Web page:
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ing might simply indicate crowding – garden centres and growers need to make maximum use of their space— and the plant will improve with more breathing room in your garden. Don’t purchase a plant if the base is mushy or moldy or if the foliage is spotty; these are signs of poor culture and disease.

7. Bugs. Even if you see no evidence of insect

damage to a plant, examine it really closely for possible infestation. Pay particular attention to the undersides of the leaves, which is where many pests hang out. A couple of sow bugs won’t hurt your plants, but any sign of aphids, spider mites, thrips or — heaven forbid — lily leaf beetles indi- cates you should drop that plant like a hot potato. If you see such things in a garden centre you trust, point out the issue to a staff person so that the affected plants can be isolated. In a garden centre you aren’t familiar with, examine any prospective purchases very closely or take your business else- where.

8. Plant labels. Plant labels are a good guide (well,

those that say more than “Assorted Annuals”!), but don’t discount your own knowledge if you think you might know better. Often the plants have been trialled and even grown in areas with slightly different climates than yours. Any good garden centre won’t sell perennials too tender to survive in your area, at least not with-

out warning you they’re marginal, so if you’re shopping locally you should be good.

9. Timing. Buy your plants the day you are

going to plant them. They can survive in their pots and cell packs for weeks at the garden centre because they get the right amount of shaded sun and mois- ture to thrive. Left ignored in your back yard, they will soon perish. That said, if you simply must keep plants in their pots for more than a couple of days, keep them in a place with dappled shade and set them on the lawn or on a bare patch in the garden rather than on concrete or a table (they won’t dry out as quickly) and water them often, possibly every day.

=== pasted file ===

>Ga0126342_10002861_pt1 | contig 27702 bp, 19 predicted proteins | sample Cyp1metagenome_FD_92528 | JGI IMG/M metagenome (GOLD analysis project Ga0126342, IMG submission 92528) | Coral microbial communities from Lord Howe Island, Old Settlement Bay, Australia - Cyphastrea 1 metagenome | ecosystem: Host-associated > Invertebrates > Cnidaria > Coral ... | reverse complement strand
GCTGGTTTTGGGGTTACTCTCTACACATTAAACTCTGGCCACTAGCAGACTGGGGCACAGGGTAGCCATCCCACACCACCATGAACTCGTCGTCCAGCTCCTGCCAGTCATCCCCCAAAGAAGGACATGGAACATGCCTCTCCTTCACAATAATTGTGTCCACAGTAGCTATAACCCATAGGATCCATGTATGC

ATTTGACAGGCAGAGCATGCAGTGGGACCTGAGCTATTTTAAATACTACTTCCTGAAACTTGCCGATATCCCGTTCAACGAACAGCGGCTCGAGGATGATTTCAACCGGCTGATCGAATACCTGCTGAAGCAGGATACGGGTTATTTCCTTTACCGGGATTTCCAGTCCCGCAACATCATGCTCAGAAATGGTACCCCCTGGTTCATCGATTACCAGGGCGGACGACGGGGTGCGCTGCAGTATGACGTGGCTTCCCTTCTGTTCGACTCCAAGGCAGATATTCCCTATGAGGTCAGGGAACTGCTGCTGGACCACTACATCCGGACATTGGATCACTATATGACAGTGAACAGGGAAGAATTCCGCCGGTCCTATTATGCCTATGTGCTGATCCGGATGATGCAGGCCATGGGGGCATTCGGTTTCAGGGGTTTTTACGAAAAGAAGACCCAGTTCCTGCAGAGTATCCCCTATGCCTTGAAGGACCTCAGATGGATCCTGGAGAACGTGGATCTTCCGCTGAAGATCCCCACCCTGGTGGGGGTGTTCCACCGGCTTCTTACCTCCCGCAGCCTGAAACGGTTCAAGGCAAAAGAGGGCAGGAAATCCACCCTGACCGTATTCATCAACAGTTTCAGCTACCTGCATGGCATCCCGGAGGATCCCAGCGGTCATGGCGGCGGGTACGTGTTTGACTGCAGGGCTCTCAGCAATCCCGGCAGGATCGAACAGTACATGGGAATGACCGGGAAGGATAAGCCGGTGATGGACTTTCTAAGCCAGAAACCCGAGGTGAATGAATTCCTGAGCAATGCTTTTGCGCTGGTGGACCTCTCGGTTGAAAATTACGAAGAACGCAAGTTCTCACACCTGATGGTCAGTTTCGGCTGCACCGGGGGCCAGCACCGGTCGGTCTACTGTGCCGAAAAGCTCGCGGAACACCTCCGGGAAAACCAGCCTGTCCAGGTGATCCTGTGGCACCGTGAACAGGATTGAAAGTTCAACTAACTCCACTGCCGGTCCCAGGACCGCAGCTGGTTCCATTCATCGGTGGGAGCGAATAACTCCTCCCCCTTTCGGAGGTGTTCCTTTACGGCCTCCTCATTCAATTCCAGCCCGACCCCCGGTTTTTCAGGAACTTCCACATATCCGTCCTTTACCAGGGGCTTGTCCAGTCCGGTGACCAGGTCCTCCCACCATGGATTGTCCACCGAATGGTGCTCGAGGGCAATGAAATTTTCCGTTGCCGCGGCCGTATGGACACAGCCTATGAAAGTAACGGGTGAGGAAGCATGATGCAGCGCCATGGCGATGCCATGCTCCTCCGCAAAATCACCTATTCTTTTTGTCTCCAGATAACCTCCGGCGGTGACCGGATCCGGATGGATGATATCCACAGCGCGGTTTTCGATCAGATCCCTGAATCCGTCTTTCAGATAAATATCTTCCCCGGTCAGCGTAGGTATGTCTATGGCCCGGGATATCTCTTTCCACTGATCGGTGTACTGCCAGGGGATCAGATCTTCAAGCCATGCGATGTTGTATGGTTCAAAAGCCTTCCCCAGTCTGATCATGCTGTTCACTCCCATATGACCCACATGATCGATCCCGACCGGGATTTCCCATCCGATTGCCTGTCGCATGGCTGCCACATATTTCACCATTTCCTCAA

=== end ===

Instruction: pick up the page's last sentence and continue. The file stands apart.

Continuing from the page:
10. Warranties. Many excellent garden centres offer

one- or two-year warranties on their perennials as a gesture of goodwill. Before you seek a refund on a failed plant though, if you want to be truly scrupulous, ask yourself: did you situ- ate the plant according to its light, soil and moisture requirements? Did you take good care of it before you planted it and take the time to plant it proper- ly? Did an animal dig it up? Odds are, it isn’t the fault of your friendly neigh- bourhood garden centre that the plant died, but if it is, hold them account- able whether they offer a warranty or not. A good garden centre will want to know of a problem so they can prevent it happening in the future.

Spring 2015 • 31

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